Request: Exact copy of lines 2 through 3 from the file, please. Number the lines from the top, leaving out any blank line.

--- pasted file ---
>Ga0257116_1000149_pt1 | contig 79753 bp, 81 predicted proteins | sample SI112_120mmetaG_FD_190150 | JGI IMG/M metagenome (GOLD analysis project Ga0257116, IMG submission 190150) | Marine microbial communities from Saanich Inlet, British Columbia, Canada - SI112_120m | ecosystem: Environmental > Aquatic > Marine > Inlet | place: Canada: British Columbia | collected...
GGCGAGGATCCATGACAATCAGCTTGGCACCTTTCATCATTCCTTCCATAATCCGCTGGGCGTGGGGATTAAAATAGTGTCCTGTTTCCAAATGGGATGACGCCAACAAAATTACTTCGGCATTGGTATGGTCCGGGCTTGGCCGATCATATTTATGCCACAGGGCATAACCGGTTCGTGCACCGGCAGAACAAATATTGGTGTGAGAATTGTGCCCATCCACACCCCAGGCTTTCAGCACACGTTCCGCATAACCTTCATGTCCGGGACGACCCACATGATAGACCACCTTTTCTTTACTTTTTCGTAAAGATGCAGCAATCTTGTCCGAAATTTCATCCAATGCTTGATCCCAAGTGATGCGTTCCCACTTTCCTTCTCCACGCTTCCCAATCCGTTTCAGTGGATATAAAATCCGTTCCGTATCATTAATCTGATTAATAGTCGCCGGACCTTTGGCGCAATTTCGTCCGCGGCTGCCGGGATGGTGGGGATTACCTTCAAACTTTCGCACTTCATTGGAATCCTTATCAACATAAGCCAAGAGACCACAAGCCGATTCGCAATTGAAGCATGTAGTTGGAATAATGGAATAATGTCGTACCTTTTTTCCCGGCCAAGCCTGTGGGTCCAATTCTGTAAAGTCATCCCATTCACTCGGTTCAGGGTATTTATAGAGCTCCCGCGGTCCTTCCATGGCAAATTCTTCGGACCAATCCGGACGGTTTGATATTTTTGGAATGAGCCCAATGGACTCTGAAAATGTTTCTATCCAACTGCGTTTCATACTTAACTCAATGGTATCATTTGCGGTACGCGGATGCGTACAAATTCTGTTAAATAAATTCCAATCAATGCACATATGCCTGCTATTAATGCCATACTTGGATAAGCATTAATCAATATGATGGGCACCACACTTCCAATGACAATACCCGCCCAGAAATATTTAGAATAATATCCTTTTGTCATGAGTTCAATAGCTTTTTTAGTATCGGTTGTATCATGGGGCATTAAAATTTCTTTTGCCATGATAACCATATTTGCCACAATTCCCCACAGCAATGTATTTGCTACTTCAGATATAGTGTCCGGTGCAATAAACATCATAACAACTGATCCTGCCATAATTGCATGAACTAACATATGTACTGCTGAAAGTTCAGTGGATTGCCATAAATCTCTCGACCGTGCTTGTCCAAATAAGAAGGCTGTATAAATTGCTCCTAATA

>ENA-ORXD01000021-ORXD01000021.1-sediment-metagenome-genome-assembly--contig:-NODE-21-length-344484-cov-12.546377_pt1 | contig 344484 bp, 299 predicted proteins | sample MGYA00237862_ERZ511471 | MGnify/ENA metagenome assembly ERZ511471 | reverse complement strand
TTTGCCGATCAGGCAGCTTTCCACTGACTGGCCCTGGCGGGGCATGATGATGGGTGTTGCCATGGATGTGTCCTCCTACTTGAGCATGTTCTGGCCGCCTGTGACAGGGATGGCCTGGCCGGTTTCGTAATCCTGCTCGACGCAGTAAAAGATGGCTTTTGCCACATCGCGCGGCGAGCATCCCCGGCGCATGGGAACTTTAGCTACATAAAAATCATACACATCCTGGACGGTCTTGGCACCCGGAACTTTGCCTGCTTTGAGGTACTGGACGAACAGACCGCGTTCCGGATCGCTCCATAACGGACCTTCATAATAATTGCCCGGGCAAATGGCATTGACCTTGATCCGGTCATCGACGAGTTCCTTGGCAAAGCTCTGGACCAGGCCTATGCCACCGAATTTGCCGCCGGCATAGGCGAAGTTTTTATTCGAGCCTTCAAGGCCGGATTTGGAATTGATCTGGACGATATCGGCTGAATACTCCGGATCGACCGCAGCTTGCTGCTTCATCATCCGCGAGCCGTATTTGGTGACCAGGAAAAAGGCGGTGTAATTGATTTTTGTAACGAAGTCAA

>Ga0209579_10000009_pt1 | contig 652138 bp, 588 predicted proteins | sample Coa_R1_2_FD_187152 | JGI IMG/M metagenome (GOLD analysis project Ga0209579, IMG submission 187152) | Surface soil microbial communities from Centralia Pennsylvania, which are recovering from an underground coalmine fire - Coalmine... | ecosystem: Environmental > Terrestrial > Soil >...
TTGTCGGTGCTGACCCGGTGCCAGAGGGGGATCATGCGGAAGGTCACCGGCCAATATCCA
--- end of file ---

GGCGAGGATCCATGACAATCAGCTTGGCACCTTTCATCATTCCTTCCATAATCCGCTGGGCGTGGGGATTAAAATAGTGTCCTGTTTCCAAATGGGATGACGCCAACAAAATTACTTCGGCATTGGTATGGTCCGGGCTTGGCCGATCATATTTATGCCACAGGGCATAACCGGTTCGTGCACCGGCAGAACAAATATTGGTGTGAGAATTGTGCCCATCCACACCCCAGGCTTTCAGCACACGTTCCGCATAACCTTCATGTCCGGGACGACCCACATGATAGACCACCTTTTCTTTACTTTTTCGTAAAGATGCAGCAATCTTGTCCGAAATTTCATCCAATGCTTGATCCCAAGTGATGCGTTCCCACTTTCCTTCTCCACGCTTCCCAATCCGTTTCAGTGGATATAAAATCCGTTCCGTATCATTAATCTGATTAATAGTCGCCGGACCTTTGGCGCAATTTCGTCCGCGGCTGCCGGGATGGTGGGGATTACCTTCAAACTTTCGCACTTCATTGGAATCCTTATCAACATAAGCCAAGAGACCACAAGCCGATTCGCAATTGAAGCATGTAGTTGGAATAATGGAATAATGTCGTACCTTTTTTCCCGGCCAAGCCTGTGGGTCCAATTCTGTAAAGTCATCCCATTCACTCGGTTCAGGGTATTTATAGAGCTCCCGCGGTCCTTCCATGGCAAATTCTTCGGACCAATCCGGACGGTTTGATATTTTTGGAATGAGCCCAATGGACTCTGAAAATGTTTCTATCCAACTGCGTTTCATACTTAACTCAATGGTATCATTTGCGGTACGCGGATGCGTACAAATTCTGTTAAATAAATTCCAATCAATGCACATATGCCTGCTATTAATGCCATACTTGGATAAGCATTAATCAATATGATGGGCACCACACTTCCAATGACAATACCCGCCCAGAAATATTTAGAATAATATCCTTTTGTCATGAGTTCAATAGCTTTTTTAGTATCGGTTGTATCATGGGGCATTAAAATTTCTTTTGCCATGATAACCATATTTGCCACAATTCCCCACAGCAATGTATTTGCTACTTCAGATATAGTGTCCGGTGCAATAAACATCATAACAACTGATCCTGCCATAATTGCATGAACTAACATATGTACTGCTGAAAGTTCAGTGGATTGCCATAAATCTCTCGACCGTGCTTGTCCAAATAAGAAGGCTGTATAAATTGCTCCTAATA

>ENA-ORXD01000021-ORXD01000021.1-sediment-metagenome-genome-assembly--contig:-NODE-21-length-344484-cov-12.546377_pt1 | contig 344484 bp, 299 predicted proteins | sample MGYA00237862_ERZ511471 | MGnify/ENA metagenome assembly ERZ511471 | reverse complement strand